Original Painting “Moisture in the Morning Yei” by Pablita Velarde - C4105
Pablita Velarde (1918-2006) Tse Tsan - Golden Dawn was an innovative and influential artist from Santa Clara Pueblo. Velarde was the first full-time female student in Dorothy Dunn's art class at the Santa Fe Indian School, where she studied alongside Tonita Peña. These two women are regarded as the first Native American women to support themselves as painters, but it's not just because of this that they are remembered so fondly. It's because of the quality of their works that they have remained so visible in the many years since they have passed.
Velarde painted in the traditional style of the Santa Fe Indian School, creating accurate portraits of Native American life and culture. At first she worked in watercolor, but later learned how to prepare paints from natural pigments-a process called "Fresco Secco." She is best known for these mineral earth paintings. She ground mineral and rock elements on a metate and mano until the result was a powdery substance. From this substance her paints were made. She also painted on paper, often using casein in addition to earth pigments. She was also known to create art derived from the Navajo sandpainting tradition.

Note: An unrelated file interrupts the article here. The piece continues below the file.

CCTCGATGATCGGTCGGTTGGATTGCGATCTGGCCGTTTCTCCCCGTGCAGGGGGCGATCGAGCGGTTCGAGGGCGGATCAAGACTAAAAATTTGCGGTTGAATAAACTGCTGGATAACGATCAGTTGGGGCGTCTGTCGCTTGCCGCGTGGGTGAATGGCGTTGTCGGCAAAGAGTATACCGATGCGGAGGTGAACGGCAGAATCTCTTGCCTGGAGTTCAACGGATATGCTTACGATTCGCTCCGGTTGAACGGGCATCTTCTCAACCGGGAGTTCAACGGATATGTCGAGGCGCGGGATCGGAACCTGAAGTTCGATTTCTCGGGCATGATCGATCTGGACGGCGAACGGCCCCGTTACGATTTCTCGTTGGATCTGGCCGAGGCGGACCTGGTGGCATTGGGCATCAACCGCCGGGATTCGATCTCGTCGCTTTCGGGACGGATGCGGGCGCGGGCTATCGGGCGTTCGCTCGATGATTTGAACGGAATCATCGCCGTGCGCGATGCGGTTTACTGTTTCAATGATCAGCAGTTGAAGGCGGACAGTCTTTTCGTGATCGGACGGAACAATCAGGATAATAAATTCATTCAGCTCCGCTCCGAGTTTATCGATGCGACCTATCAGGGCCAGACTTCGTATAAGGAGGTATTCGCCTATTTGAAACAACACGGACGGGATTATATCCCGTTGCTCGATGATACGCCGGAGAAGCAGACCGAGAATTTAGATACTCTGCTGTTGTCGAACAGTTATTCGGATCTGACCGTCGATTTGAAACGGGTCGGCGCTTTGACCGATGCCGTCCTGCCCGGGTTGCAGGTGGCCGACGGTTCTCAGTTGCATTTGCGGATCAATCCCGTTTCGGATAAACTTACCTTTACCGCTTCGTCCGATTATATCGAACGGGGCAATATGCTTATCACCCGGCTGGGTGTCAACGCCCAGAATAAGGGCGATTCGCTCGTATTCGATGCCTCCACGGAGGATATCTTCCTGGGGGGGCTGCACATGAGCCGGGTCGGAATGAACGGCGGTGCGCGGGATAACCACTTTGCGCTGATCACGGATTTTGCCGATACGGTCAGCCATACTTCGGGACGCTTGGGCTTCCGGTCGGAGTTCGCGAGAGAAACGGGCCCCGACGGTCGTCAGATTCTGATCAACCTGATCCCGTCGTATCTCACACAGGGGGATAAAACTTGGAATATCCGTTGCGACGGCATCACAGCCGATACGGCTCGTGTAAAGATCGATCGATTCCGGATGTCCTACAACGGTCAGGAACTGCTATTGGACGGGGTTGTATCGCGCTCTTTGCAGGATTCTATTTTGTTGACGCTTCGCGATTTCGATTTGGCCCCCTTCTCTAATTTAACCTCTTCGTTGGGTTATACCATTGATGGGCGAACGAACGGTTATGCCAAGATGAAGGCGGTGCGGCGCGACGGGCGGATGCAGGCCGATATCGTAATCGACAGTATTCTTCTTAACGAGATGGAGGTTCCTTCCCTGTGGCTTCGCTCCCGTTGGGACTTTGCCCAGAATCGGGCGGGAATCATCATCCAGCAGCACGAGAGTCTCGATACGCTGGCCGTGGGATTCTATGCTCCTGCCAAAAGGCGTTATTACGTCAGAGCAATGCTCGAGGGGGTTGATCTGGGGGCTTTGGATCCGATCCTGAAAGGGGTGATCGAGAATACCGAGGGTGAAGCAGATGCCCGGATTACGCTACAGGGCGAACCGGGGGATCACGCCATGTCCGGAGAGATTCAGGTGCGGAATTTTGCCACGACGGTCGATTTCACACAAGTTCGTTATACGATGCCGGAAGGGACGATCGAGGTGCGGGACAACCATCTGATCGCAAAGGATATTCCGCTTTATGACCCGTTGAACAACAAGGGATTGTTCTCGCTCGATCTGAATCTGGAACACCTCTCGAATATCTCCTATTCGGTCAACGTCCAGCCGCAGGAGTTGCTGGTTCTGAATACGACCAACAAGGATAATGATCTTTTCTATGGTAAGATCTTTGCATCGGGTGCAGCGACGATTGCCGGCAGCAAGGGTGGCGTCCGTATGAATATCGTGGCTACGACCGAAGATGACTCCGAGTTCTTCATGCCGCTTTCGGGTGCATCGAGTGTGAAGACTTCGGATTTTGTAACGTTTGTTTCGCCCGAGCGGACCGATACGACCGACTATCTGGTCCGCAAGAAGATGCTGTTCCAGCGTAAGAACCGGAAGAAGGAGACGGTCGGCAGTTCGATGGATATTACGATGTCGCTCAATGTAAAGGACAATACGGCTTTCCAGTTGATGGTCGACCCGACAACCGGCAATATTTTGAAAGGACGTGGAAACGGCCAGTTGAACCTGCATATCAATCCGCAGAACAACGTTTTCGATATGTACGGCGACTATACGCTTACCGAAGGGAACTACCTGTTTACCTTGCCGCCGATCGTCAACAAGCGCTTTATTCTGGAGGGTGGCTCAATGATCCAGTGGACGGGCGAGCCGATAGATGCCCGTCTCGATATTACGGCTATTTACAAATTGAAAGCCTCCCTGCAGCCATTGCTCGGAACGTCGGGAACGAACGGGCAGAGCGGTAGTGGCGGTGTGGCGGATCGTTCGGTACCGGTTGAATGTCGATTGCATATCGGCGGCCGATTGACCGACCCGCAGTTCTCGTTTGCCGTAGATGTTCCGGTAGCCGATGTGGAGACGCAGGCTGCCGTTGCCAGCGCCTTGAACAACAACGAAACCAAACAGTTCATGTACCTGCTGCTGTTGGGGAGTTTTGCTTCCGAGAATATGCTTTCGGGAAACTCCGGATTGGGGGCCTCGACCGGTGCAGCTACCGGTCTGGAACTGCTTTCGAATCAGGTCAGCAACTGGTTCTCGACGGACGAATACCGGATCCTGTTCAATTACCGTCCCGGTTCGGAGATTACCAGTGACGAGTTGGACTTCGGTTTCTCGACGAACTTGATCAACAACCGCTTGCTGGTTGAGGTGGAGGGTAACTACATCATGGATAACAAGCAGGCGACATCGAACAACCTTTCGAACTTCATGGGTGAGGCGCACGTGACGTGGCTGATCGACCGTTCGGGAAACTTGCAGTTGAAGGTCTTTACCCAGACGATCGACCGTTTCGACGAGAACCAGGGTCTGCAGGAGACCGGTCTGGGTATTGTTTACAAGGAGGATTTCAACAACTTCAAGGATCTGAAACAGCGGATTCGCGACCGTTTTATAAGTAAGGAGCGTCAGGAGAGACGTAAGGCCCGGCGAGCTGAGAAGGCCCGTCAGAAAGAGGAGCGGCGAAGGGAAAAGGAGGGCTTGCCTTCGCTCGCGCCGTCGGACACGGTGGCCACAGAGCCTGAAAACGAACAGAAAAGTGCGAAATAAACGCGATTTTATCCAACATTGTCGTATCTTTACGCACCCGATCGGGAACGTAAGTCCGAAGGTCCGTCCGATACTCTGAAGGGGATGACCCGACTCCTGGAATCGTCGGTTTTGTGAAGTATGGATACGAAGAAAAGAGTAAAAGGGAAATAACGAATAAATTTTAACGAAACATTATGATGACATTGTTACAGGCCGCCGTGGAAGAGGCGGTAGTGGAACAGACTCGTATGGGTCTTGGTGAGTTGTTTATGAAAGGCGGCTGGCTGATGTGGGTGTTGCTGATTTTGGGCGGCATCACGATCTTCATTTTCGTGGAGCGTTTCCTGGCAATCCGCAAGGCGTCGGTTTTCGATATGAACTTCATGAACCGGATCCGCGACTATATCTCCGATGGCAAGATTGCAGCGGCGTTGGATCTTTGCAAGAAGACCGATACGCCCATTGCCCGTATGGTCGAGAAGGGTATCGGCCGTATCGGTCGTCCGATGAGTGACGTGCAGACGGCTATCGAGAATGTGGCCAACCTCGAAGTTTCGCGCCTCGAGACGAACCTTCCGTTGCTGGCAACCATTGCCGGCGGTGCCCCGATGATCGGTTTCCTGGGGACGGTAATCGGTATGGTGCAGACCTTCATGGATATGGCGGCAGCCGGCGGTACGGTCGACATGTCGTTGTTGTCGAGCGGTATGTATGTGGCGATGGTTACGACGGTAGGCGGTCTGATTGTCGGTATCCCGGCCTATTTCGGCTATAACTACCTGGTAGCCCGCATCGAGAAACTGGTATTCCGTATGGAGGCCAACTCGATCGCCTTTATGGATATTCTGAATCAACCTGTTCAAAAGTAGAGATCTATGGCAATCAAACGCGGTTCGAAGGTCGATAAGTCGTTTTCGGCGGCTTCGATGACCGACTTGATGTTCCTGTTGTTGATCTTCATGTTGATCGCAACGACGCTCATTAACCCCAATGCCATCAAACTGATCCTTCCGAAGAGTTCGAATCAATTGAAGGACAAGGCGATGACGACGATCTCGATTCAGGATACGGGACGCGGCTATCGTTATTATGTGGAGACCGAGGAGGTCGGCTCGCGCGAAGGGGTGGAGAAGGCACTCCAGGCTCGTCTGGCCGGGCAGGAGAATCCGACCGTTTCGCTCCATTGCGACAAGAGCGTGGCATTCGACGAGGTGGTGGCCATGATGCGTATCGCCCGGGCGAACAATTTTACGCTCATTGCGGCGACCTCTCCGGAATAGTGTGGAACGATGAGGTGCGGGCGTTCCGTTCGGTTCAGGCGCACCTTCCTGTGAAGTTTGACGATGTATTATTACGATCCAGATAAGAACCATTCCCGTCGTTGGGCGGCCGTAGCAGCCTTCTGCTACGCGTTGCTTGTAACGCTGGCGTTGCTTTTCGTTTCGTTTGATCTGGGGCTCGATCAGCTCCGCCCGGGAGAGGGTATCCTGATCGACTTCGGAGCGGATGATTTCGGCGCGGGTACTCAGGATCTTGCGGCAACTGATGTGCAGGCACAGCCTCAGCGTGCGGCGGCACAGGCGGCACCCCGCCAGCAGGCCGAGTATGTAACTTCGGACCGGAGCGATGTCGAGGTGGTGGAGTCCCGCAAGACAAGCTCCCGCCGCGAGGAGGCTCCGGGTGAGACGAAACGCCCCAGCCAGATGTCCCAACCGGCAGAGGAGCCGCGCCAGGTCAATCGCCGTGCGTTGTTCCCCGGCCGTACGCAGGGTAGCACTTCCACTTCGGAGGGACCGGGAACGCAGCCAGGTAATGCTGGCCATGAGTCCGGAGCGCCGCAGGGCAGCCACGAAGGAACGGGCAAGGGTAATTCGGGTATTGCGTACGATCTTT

Velarde's list of accomplishments and accolades is long and varied. Her works have been exhibited around the country and are included in many prestigious public and private collections. Author and anthropologist Clara Lee Tanner called her the "greatest woman artist in the Southwest." Her daughter Helen Hardin and her granddaughter Margaret Bagshaw were themselves very successful and influential painters, creating an artistic dynasty that spanned three generations.
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